Crooning “Looking for a Lady.”
Absence of applause.

On the big bed,
looking at paintings
on the walls.

 

Roger Evans Baker is the author of Rabbit Lane: Memoir of a Country Road.  The non-fiction book is available in print and for Kindle at Amazon.  Rose Gluck Reviews recently reviewed Rabbit Lane in Words and Pictures.

The Worth of a Man

Harvey Russell

I closely watched Harvey and his family as they celebrated his 80th birthday.  They spoke warmly of memories and sang his praises.  How nice, I thought, that they, at least, recognize his worth.  Harvey, though elderly and arguably past his prime, embodies an enormous wealth of tradition, strength, virtue, memory, and love.  Though a quiet obscurity to many, he is a hero to me, as recounted in my book Rabbit Lane: Memoir of a Country Road.  So many in western culture write off and even ridicule the elderly, seeing only weakness and faded glory. This fact I sorely lament.  We would do well to remember their strength, their sacrifice, their accomplishments, their contributions, their legacy, and their love.  Rather than relegated to the “old” category, implying uselessness, they should be lifted up as timeless mentors to be followed, learned from, cared for, and revered.  As you read this poem, ponder for yourself, What is the worth of an aged man and woman?  I hope your answer is bounteous.  Consider sharing your thoughts in a comment.

THE WORTH OF A MAN

What is the worth of a man
when his ears refuse to hear
and shrouds eclipse his sight,
when his back bends low
and his hands quiver,
when he forgets things large and small
and the young lose their scant patience
with his remembrances and his gait?

He has made whatever difference, whatever contribution,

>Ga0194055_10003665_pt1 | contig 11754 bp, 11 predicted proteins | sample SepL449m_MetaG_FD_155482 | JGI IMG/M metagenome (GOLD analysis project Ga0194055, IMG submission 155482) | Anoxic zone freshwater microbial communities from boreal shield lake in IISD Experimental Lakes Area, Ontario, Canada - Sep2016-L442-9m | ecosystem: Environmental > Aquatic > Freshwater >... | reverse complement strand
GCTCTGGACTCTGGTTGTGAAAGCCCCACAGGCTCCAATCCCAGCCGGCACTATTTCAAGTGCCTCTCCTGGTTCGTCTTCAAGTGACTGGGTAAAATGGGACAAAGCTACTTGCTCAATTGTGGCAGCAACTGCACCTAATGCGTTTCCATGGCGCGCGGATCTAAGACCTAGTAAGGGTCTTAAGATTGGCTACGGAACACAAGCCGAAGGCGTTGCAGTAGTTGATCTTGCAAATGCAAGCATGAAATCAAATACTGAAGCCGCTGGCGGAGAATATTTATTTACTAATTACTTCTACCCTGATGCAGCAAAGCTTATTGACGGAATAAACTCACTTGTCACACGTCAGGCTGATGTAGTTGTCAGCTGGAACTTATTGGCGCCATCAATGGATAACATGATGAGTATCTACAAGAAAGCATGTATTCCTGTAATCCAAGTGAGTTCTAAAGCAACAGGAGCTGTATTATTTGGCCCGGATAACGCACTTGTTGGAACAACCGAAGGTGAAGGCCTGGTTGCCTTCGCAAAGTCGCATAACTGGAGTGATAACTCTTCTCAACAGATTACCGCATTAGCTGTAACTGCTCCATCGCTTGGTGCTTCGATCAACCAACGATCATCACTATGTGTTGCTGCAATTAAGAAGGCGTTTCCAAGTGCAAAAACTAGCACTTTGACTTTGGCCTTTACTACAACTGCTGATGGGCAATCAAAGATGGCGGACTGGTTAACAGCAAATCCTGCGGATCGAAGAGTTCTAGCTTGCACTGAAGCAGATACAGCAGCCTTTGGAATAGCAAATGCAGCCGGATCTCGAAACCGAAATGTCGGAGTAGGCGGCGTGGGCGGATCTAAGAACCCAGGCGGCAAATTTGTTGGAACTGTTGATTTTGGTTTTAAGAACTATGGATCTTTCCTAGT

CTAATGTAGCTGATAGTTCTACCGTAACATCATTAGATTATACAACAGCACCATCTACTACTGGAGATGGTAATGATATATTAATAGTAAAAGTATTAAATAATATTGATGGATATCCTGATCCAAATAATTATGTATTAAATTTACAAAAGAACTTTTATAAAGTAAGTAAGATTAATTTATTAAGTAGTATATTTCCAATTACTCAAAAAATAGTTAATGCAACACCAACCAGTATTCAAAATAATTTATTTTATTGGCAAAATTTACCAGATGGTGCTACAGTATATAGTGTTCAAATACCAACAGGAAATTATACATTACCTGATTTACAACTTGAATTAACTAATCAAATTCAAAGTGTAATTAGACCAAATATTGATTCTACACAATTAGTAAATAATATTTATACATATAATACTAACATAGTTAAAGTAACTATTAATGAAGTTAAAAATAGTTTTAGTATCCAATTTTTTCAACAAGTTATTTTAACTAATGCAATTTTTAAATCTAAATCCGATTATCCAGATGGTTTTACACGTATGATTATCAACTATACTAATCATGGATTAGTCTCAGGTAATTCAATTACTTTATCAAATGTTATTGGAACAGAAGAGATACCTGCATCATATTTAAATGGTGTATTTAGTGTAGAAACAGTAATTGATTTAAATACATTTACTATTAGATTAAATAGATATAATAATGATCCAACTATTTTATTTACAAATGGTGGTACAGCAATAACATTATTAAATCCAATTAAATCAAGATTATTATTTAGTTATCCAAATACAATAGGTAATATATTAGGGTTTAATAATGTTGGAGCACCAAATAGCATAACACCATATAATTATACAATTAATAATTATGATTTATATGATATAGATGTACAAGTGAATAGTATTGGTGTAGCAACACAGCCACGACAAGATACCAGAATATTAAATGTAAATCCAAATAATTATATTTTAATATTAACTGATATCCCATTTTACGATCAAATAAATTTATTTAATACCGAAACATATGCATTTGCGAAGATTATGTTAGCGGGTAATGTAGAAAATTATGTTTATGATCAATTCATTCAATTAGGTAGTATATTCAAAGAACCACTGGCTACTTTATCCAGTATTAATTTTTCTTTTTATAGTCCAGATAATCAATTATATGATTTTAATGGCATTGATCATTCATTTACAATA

he is going make.
If he hasn’t said it by now, it won’t be said.

So much counsel.
So much love.
So much poetry.
Unspoken.

He is a mere memory,
and fading at that.

That is what you think.
That is what so many think.

Remember when
he taught you to tame a fox and skin a weasel and splint a songbird’s wing?
Remember when
he bought you a thrift store bike and taught you to fix a flat?
Remember when
he slogged in from the smelter each day after dark, slimed with sweat and soot?
Remember when
you took turns tossing the ball to the family mutt?
Remember when
he told you how to treat a woman, with fidelity, with respect, with tenderness?
Remember when
he called you a numbskull for smoking behind the barn, and stomped the butt out?
Remember when
he carried you, and even sang, and even cried, when your body burned from fever?

But you do not remember.
You spurn the soul what made you.
You rush break-neck from your cradle to your own aged obsolescence.
Tomorrow, as you shuffle and stoop,
they will glance at you and ask,
What is the worth of a man?

Judah’s Shoes

From July 12-31, 2017, I helped lead a troop of 34 boy scouts to the 2017 National Boy Scout Jamboree, featuring ten days of camping and high adventure activities at the BSA Summit Bechtel Reserve in West Virginia.  As part of the jamboree experience, we took the boys to New York City, Philadelphia, Gettysburg, and Washington, D.C. for eight days before the camp.  On the itinerary was a visit to the U.S. Holocaust Memorial Museum.  I had read so many books about Nazi Germany and the Holocaust, and seen so many films, that I dreaded going, or rather, dreaded the grief and pain I knew I would feel upon experiencing the museum.  Still, the boys needed to know and appreciate this awful period of history.  Our youth are those who will see that such things never happen again.  I held myself together as I studied the various exhibits.  But then I came to the room of shoes.  Real.  Tangible.  Worn by the departed dead murdered in the death camps, in the gas chambers.  So many.  Outside the museum, my son and nephew put their arms around me as I collapsed into convulsing sobs.  We must never forget.  This must never happen again.  We must never forget.

JUDAH’S SHOES

This room is
filled
with shoes,
worn brown leather
crumpled and twisted and squashed:

shoes of the stripped and the shamed

they lie upon
one another,
laces yanked,
the pile deep,
crooked and disjointed and mangled:

shoes of children and working men and working women
shoes of rabbis and butchers and violin players

toes point all directions,
searching,
forlorn,
never finding,
their mates lost:

shoes of the gassed and the dead
shoes of the forgotten
shoes of the remembered

 

Roger Evans Baker is the author of Rabbit Lane: Memoir of a Country Road.  The non-fiction book is available in print and for Kindle at Amazon.  Rose Gluck Reviews recently reviewed Rabbit Lane in Words and Pictures.